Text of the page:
As the plane rested on the tarmac at Bangkok airport where I transited and the sun rose above Thailand, I looked out of the window and saw my bicycle in its case and Tiger inside her crate bouncing around upon the back of one of the luggage handlers trucks. It was a surreal sight to see my possessions out of my control, being managed on my behalf at that halfway point on my way to somewhere new. The cabin staff even had a picture text to them from the ground staff to prove to me that Tiger was on the plane and alive.
Fly into Myanmar, look out of the window and see water-soaked flat green brown mustard coloured snaking rivers and fields spotted with golden pagodas. Land in Myanmar when it’s just rained and it’s fresh and cool, a welcome, though temporary, break from the humidity of South India.
Stumble out of customs into the country that shall be my new home.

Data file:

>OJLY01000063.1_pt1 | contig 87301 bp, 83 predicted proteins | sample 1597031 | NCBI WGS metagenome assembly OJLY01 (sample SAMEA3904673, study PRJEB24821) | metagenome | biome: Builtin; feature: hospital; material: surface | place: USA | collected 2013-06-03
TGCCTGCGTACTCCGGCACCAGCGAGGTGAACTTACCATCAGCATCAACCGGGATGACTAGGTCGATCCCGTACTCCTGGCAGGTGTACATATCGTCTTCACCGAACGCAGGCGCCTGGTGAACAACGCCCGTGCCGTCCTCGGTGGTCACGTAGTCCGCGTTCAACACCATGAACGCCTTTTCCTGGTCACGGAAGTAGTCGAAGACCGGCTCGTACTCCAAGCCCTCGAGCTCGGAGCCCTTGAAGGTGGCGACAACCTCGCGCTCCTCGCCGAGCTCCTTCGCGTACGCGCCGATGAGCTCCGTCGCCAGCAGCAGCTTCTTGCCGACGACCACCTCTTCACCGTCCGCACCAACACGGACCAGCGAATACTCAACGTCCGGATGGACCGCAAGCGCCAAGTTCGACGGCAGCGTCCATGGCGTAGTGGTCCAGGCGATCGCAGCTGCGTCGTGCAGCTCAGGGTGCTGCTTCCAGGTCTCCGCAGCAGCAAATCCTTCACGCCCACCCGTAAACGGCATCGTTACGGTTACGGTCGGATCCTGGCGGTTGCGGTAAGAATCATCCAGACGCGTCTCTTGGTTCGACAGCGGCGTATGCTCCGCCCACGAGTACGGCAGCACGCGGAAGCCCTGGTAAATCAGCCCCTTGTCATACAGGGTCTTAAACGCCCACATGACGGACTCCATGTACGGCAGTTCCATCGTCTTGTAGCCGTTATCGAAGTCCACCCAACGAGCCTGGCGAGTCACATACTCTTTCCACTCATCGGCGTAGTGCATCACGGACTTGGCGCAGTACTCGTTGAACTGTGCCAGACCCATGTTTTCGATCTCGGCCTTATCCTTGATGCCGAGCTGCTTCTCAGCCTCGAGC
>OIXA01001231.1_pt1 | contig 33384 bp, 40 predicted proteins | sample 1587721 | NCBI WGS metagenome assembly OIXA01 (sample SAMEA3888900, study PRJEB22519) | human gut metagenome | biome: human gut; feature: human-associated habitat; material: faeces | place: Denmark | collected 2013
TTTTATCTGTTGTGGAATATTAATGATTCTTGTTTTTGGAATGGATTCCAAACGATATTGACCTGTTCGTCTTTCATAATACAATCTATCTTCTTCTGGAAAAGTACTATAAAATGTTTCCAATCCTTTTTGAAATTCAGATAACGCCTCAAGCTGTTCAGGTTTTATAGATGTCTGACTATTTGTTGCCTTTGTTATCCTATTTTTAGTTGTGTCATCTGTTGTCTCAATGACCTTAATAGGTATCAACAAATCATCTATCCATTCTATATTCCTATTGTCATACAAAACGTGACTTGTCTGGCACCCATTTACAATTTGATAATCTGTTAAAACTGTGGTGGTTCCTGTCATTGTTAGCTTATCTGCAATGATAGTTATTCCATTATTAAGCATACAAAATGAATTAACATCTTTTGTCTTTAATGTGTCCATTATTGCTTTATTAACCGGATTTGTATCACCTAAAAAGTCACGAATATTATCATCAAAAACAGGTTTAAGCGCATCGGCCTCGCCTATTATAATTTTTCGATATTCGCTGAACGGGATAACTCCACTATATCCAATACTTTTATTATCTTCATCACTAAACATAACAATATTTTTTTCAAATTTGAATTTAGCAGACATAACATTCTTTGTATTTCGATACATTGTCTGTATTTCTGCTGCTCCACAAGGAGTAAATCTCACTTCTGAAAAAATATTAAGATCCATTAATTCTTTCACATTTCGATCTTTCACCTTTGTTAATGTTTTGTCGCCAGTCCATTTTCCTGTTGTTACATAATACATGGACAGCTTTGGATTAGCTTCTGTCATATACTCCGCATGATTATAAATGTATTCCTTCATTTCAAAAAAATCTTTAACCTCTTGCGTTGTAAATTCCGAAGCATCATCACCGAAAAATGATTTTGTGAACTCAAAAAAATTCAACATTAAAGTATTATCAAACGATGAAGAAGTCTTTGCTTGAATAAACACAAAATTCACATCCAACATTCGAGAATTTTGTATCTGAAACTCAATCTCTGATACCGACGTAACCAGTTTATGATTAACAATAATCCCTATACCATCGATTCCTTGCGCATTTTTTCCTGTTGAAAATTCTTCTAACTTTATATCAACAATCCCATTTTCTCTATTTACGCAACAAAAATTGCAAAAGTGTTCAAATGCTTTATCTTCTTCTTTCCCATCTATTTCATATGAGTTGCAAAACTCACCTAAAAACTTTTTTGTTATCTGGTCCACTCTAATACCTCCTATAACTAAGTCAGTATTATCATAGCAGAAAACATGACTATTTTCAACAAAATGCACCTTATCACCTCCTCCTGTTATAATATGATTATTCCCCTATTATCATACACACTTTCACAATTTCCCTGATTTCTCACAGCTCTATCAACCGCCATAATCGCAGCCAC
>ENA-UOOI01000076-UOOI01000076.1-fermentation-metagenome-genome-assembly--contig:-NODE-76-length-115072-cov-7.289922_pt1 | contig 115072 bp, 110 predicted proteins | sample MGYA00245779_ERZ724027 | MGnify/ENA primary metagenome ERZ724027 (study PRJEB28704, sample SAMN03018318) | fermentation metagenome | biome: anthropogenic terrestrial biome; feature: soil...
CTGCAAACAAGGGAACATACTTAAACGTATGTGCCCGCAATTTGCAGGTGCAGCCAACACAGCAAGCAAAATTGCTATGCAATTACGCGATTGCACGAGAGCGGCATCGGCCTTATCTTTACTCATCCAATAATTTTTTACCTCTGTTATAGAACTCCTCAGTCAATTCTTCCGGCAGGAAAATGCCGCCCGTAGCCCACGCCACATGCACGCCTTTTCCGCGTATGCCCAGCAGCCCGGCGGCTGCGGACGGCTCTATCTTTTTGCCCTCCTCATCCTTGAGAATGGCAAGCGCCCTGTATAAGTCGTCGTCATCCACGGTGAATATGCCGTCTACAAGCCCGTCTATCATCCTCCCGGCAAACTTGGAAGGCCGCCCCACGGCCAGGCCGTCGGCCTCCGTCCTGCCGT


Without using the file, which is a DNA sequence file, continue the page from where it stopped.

The next question I had was: what living place have I committed to? And, what will these people be like? Let me set the picture better. Yangon’s renting situation is pretty vile. Six to twelve months’ rent is demanded upfront and these are not reasonably priced rents such as can be found elsewhere in Asia. Oh no. $400 a month can find you a box room without furniture, without light, and placed on the seventh floor with no elevator. Knowing this, and aware I was travelling with a cat who likes her outdoors, I’d set about making the utmost of the Internet. Expat Yangon Connection on googlemail then Facebook with its various Yangon resources proved priceless. One Skype call, a healthy dose of trust and positive thinking later, I decided on what would be my new home while still in Kerala. That my new home had been seen only through the eye of a laptop camera and that the people who would be my welcome party and housemates had been met only likewise somehow gave me no cause for concern. I travelled with an open-heart though, as the car rolled up at my new address, I did think, “Well, here goes.”